PhD Thesis Defense

Monday May 18, 2020 10:00 AM

Universality Laws and Performance Analysis of the Generalized Linear Models

Speaker: Ehsan Abbasi, Electrical Engineering, California Institute of Technology
Location:

In the past couple of decades, non-smooth convex optimization has emerged as

a powerful tool for the recovery of structured signals (sparse, low rank, etc.)

from noisy linear or non-linear measurements in a variety of applications in

genomics, signal processing, wireless communications, machine learning, etc..

Taking advantage of the particular structure of the unknown signal of interest

is critical since in most of these applications, the dimension p of the signal to

be estimated is comparable, or even larger than the number of observations n.

With the advent of Compressive Sensing there has been a very large number of

theoretical results that study the estimation performance of non-smooth convex

optimization in such a high-dimensional setting.

A popular approach for estimating an unknown signal 0 2 Rp in a generalized

linear model, with observations y = g(X 0) 2 Rn, is via solving the estima-

tor ^ = arg min L(y;X ) + f( ). Here, L(; ) is a loss function which is

convex with respect to its second argument, and f() is a regulaizer that en-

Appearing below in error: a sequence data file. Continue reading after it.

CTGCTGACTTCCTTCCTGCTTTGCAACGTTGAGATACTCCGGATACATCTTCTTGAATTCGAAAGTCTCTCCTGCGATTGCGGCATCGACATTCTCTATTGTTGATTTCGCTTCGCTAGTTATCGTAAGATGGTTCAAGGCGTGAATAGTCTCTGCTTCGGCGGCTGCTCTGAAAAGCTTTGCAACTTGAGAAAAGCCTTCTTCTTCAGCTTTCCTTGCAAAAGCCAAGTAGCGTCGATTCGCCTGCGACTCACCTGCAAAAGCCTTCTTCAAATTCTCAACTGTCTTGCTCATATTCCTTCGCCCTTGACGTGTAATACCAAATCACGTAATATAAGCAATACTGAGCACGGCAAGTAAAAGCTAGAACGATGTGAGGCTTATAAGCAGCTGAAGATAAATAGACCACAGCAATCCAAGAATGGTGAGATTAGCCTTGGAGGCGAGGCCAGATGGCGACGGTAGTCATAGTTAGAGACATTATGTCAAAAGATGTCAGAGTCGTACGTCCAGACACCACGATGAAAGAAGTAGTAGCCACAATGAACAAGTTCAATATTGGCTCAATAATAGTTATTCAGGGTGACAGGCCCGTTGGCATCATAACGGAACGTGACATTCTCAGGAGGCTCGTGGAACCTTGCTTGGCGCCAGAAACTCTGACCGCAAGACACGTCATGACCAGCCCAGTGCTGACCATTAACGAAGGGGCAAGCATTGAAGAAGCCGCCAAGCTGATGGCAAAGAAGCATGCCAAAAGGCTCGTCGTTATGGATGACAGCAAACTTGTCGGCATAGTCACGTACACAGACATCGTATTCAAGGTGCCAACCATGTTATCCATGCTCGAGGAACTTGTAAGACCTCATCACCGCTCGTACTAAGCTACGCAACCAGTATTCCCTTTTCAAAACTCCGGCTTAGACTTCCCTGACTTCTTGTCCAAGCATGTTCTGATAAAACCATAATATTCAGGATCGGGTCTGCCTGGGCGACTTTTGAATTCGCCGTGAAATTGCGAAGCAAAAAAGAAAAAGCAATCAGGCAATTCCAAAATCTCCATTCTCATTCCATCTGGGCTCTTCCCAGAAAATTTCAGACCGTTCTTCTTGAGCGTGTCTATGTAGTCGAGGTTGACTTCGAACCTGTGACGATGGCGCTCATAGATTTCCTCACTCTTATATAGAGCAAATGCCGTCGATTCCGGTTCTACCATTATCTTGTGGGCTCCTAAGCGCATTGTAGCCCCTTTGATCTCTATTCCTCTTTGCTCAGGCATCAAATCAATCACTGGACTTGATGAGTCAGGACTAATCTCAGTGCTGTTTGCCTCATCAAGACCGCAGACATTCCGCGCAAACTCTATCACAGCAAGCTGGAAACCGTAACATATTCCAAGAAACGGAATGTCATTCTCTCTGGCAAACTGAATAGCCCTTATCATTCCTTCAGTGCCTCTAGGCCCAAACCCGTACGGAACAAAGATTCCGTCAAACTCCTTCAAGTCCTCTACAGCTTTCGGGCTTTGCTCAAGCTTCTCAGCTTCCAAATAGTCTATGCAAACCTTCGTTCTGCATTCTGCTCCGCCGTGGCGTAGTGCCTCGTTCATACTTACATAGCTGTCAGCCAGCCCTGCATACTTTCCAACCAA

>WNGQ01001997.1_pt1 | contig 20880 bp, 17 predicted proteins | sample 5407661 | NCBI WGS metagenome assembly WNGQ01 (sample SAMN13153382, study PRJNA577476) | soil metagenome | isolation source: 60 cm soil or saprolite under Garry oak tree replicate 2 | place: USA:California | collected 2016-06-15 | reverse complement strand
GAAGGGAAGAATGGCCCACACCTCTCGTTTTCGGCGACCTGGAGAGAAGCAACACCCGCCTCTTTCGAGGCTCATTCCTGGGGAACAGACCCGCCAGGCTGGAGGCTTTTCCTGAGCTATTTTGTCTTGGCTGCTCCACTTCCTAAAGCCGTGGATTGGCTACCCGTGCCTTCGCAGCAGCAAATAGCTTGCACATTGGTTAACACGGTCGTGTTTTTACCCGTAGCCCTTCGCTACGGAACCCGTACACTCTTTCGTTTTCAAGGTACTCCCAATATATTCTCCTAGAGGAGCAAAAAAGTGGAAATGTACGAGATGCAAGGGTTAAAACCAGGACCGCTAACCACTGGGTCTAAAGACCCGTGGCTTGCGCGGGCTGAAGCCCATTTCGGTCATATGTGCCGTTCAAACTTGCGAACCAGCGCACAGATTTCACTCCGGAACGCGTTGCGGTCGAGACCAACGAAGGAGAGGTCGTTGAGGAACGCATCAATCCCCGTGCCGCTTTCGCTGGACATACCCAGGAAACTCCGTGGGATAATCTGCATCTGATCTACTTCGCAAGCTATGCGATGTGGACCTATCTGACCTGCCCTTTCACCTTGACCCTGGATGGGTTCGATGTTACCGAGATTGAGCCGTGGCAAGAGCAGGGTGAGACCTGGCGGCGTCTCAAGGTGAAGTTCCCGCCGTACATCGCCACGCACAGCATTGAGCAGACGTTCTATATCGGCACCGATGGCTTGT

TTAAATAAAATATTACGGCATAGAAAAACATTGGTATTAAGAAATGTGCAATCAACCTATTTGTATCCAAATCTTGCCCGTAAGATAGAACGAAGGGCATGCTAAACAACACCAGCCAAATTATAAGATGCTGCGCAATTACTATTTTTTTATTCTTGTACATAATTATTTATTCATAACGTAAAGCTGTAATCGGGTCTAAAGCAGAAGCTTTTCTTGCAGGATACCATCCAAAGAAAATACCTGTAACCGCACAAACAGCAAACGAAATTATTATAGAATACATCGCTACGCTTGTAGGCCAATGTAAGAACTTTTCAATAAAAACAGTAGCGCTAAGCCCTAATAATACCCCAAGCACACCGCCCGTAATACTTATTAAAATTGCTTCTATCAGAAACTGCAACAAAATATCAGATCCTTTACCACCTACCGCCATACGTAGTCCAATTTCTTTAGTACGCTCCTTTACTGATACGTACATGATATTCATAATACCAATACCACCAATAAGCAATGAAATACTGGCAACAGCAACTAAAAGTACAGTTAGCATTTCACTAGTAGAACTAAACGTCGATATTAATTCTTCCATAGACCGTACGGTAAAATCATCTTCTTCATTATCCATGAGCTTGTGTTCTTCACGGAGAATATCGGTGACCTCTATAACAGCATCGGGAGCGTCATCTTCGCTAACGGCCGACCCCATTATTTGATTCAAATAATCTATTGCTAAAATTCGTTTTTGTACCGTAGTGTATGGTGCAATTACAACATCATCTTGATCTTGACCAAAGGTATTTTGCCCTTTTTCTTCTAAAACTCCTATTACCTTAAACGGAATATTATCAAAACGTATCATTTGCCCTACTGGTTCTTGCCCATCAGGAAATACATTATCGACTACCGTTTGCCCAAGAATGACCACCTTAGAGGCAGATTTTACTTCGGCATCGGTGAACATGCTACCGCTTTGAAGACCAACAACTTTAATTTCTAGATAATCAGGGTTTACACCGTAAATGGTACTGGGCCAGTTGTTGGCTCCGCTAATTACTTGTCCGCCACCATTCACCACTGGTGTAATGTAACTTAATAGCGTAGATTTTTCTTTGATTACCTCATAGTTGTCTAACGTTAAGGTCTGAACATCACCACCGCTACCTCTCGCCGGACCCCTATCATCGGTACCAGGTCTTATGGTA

forces the structure of the unknown 0. We rst analyze the generalization error

performance of this estimator, for the case where the entries of X are drawn

independently from real standard Gaussian distribution. The precise nature of

our analysis permits an accurate performance comparison between dierent in-

stances of these estimators, and allows to optimally tune the hyperparameters

based on the model parameters. We apply our result to some of the most popu-

lar cases of generalized linear models, such as M-estimators in linear regression,

logistic regression and generalized margin maximizers in binary classi cation

problems, and Poisson regression in count data models. The key ingredient of

our proof is the Convex Gaussian Min-max Theorem (CGMT), which is a tight

version of the Gaussian comparison inequality proved by Gordon in 1988. Un-

fortunately, having real iid entries in the features matrix X is crucial in this

theorem, and it cannot be naturally extended to other cases.

But for some special cases, we prove some universality properties and indirectly

extend these results to more general designs of the features matrix X, where

the entries are not necessarily real, independent, or identically distributed. This

extension, enables us to analyze problems that CGMT was incapable of, such as

models with quadratic measurements, phase-lift in phase retrieval, and data re-

covery in massive MIMO, and help us settle a few long standing open problems

in these areas.

Series Thesis Seminar

Contact: Tanya Owen tanya@caltech.edu